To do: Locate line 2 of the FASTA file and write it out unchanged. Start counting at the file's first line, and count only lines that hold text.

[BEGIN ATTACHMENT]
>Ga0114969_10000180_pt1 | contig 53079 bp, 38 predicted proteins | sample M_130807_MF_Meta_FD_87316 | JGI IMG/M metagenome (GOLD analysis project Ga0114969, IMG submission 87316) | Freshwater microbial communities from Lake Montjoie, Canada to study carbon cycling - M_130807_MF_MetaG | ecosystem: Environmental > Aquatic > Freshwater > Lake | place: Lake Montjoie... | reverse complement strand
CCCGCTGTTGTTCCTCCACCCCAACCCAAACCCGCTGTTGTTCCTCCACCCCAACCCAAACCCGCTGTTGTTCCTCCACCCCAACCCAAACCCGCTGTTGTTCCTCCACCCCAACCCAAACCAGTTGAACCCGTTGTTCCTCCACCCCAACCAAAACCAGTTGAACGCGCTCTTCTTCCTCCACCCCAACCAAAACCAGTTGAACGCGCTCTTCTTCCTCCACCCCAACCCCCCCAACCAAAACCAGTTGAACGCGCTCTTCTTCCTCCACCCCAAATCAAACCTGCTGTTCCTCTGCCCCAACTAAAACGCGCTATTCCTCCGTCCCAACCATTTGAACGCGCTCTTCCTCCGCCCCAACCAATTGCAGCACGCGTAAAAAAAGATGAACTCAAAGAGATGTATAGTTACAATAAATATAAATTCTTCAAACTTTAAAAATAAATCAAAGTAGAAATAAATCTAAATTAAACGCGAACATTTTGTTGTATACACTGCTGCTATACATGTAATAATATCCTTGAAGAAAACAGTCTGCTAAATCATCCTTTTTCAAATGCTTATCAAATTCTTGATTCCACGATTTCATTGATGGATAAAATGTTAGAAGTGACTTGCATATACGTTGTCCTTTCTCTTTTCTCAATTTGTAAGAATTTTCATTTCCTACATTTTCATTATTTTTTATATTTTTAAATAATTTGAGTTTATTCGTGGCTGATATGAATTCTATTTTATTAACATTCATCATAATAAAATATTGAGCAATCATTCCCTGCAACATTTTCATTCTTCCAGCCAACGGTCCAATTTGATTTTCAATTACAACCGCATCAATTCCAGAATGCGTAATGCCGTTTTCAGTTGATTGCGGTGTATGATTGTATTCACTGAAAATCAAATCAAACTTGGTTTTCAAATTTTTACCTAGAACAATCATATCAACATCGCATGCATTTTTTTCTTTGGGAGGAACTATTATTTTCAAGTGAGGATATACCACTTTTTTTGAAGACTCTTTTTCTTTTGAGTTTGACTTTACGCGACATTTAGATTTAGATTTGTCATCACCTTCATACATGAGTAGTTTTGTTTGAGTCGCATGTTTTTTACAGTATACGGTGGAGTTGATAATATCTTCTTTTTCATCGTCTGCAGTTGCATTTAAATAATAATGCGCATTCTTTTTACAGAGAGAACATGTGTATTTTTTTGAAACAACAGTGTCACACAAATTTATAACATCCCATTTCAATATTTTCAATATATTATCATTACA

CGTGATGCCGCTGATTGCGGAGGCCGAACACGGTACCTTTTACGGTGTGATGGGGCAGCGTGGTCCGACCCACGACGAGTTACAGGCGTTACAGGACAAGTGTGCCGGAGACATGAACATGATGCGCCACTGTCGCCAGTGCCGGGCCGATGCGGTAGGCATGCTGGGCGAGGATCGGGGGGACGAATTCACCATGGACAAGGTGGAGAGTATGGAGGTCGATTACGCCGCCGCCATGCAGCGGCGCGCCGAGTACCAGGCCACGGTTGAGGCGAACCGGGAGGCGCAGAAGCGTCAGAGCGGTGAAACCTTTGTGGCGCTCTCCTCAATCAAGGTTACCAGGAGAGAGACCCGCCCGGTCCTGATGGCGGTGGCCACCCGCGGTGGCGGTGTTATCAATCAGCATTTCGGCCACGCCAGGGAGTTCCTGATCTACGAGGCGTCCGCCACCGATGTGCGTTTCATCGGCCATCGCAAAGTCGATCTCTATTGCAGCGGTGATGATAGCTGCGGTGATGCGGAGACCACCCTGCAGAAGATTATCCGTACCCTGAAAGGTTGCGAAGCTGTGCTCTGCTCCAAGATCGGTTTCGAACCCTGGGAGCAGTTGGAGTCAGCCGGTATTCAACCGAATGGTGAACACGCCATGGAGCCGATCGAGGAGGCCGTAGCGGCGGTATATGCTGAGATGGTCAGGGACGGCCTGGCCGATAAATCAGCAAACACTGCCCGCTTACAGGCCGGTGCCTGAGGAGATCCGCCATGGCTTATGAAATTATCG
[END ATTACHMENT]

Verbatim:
CCCGCTGTTGTTCCTCCACCCCAACCCAAACCCGCTGTTGTTCCTCCACCCCAACCCAAACCCGCTGTTGTTCCTCCACCCCAACCCAAACCCGCTGTTGTTCCTCCACCCCAACCCAAACCAGTTGAACCCGTTGTTCCTCCACCCCAACCAAAACCAGTTGAACGCGCTCTTCTTCCTCCACCCCAACCAAAACCAGTTGAACGCGCTCTTCTTCCTCCACCCCAACCCCCCCAACCAAAACCAGTTGAACGCGCTCTTCTTCCTCCACCCCAAATCAAACCTGCTGTTCCTCTGCCCCAACTAAAACGCGCTATTCCTCCGTCCCAACCATTTGAACGCGCTCTTCCTCCGCCCCAACCAATTGCAGCACGCGTAAAAAAAGATGAACTCAAAGAGATGTATAGTTACAATAAATATAAATTCTTCAAACTTTAAAAATAAATCAAAGTAGAAATAAATCTAAATTAAACGCGAACATTTTGTTGTATACACTGCTGCTATACATGTAATAATATCCTTGAAGAAAACAGTCTGCTAAATCATCCTTTTTCAAATGCTTATCAAATTCTTGATTCCACGATTTCATTGATGGATAAAATGTTAGAAGTGACTTGCATATACGTTGTCCTTTCTCTTTTCTCAATTTGTAAGAATTTTCATTTCCTACATTTTCATTATTTTTTATATTTTTAAATAATTTGAGTTTATTCGTGGCTGATATGAATTCTATTTTATTAACATTCATCATAATAAAATATTGAGCAATCATTCCCTGCAACATTTTCATTCTTCCAGCCAACGGTCCAATTTGATTTTCAATTACAACCGCATCAATTCCAGAATGCGTAATGCCGTTTTCAGTTGATTGCGGTGTATGATTGTATTCACTGAAAATCAAATCAAACTTGGTTTTCAAATTTTTACCTAGAACAATCATATCAACATCGCATGCATTTTTTTCTTTGGGAGGAACTATTATTTTCAAGTGAGGATATACCACTTTTTTTGAAGACTCTTTTTCTTTTGAGTTTGACTTTACGCGACATTTAGATTTAGATTTGTCATCACCTTCATACATGAGTAGTTTTGTTTGAGTCGCATGTTTTTTACAGTATACGGTGGAGTTGATAATATCTTCTTTTTCATCGTCTGCAGTTGCATTTAAATAATAATGCGCATTCTTTTTACAGAGAGAACATGTGTATTTTTTTGAAACAACAGTGTCACACAAATTTATAACATCCCATTTCAATATTTTCAATATATTATCATTACA